I have been on a tomato love fest these last couple of months fueled by my desire to eat locally. I understand that anything that is grown with care, attention and close to its source can’t be anything but delicious.
My recent tomato journey began with reading an article in Gourmet Magazine,
(Politics of the Plate), The Price of Tomatoes, March 2009, where the author Barry Estabrook describes the conditions for thousands of migrant workers who work our fields harvesting our vegetables and fruit crops. This particular article focused on tomatoes grown in Immokalee, Florida, which produces 90% of our nation’s tomatoes during the months from December to May. The condition in which these migrant workers live and work is appalling. According to the article, “Immokalee has another claim to fame” it is “ground zero for modern slavery” said Douglas Malloy, the chief assistant U.S. attorney in Fort Myers. Since 1997, over 1,000 men and women have been freed by law enforcement and these were only the cases that led to conviction. How many other countless cases went unnoticed? Reading this, leaves me without my breath….In this modern day, who does this? Big growers do behind the cloak of the crew bosses who hire and oversee migrant workers for what exactly? Tasteless supermarket and fast-food restaurant tomatoes! Right away, I make a promise to myself, I will not purchase tomatoes that are not grown and harvested ethically. I will enjoy the bounty of tomatoes from the garden of my friends, and maybe even if I am lucky, my own garden.
My journey evolves into a love story with tomatoes. I am now on a mission, growing my own tomatoes, a more avid consumer of farmer’s market. I have this opportunity every Saturday morning at Market Square where Farmer Herman and Louise bring their early morning, just-picked seasonal fruit and vegetables. Farmer Herman also shares a love of tomatoes heirloom tomatoes. The true definition of heirloom has been debated. Some say the seeds need to be 100 years old, some say 50 years old and other say 1945, which marked the end of WWII and the beginning of the use of the hybrid seed which is produced by artificially cross-pollinated plants. Vegetable and fruit hybrids, which often leave you with less flavor, are bred to improve the appearance and were developed to sustain the booming U.S. agricultural industry after WWII.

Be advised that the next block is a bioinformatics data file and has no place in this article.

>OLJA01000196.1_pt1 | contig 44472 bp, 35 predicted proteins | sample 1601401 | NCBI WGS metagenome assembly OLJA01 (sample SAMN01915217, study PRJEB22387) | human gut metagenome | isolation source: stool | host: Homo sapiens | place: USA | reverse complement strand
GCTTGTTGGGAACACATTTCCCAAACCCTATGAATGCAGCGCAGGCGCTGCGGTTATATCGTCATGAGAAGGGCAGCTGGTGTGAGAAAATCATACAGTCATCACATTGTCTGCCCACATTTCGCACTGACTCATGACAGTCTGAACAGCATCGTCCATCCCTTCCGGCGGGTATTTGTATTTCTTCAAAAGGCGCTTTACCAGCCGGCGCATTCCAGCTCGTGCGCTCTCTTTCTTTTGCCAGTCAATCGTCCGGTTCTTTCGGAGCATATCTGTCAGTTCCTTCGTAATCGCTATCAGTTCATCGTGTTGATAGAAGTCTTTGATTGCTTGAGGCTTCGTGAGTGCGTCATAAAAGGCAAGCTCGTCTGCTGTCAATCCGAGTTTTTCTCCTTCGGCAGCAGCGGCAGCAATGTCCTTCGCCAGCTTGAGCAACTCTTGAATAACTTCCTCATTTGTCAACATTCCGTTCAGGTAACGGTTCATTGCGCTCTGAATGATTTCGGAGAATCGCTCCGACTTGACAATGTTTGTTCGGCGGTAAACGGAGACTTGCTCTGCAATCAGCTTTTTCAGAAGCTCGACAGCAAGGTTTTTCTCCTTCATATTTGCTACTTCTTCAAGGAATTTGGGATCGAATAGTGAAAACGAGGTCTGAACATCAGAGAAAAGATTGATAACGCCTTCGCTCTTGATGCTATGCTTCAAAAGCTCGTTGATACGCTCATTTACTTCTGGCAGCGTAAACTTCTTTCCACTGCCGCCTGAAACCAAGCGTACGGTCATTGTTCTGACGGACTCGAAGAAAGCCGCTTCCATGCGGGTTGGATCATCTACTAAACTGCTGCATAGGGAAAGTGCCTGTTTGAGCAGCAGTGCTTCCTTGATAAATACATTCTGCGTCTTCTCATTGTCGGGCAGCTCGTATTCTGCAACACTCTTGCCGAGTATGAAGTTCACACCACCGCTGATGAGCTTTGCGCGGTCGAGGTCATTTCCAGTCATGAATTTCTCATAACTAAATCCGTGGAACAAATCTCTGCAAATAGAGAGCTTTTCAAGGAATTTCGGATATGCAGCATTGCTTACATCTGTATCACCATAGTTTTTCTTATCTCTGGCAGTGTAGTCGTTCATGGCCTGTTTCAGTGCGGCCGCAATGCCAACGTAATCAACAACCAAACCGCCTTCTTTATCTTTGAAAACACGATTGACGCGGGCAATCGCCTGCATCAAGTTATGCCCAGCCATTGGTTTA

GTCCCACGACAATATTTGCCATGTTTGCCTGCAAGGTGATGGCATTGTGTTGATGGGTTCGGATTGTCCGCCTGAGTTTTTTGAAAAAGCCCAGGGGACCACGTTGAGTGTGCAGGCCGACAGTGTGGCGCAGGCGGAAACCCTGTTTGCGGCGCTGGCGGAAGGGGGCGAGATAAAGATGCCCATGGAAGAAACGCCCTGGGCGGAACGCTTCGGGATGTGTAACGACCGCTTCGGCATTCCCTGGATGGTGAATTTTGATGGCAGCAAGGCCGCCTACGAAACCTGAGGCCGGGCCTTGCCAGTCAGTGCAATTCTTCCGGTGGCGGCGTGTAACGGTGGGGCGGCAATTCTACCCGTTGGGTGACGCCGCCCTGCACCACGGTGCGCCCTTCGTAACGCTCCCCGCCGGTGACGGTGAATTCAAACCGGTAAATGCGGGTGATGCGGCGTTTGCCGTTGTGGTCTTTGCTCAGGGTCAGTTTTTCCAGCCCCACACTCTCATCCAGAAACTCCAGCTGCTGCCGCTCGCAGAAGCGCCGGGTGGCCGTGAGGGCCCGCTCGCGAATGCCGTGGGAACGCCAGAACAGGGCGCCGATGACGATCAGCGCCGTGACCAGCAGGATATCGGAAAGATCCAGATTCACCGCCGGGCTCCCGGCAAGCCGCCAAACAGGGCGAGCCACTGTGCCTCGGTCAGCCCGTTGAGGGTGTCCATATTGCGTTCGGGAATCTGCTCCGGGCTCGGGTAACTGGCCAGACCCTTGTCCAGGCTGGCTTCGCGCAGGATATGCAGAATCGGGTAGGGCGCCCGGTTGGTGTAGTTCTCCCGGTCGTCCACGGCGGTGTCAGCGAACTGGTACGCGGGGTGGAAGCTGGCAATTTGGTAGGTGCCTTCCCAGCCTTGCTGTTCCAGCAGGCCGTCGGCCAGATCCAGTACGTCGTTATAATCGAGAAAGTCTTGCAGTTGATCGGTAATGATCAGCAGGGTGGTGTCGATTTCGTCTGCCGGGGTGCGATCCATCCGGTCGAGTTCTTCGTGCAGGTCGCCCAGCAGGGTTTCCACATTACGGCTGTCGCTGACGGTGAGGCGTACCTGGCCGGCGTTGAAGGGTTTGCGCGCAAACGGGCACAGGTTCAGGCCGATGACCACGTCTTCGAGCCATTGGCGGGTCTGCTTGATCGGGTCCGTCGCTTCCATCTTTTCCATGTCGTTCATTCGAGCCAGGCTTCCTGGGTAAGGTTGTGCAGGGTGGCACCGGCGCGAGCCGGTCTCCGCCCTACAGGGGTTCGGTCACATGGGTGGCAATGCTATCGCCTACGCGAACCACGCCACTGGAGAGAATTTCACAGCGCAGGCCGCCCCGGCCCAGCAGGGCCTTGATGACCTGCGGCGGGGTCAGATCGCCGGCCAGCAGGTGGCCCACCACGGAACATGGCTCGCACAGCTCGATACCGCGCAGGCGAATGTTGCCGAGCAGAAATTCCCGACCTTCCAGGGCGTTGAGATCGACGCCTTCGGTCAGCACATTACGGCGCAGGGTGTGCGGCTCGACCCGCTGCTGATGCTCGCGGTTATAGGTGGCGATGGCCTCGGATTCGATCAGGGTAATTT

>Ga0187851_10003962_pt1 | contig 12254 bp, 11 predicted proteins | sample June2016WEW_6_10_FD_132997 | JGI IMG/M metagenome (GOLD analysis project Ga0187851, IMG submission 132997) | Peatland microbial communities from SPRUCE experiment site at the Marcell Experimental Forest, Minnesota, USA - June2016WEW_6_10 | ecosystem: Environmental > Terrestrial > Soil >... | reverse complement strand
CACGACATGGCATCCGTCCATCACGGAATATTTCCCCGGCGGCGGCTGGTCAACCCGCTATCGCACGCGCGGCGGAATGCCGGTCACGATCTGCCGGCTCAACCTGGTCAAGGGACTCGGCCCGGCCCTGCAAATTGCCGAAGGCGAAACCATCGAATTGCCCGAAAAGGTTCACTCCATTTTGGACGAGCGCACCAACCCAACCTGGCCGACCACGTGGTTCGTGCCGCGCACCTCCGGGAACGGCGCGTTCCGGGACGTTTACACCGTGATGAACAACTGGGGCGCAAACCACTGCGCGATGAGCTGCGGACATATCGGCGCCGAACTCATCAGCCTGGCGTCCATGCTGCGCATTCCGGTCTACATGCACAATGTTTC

For the first time, I have joined the ranks of the backyard heirloom tomato growers, and have planted with serious consideration the following heirloom varieties:
- Farmer Herman’s Little Yeller-prolific and delicious
- Brown Berry Cherry- Lil’ cherries with a purple hue
- Silvery Fir winner of the 2005 taste test- A great medium size tomato ideal for containers.
I will keep everyone posted on my progress!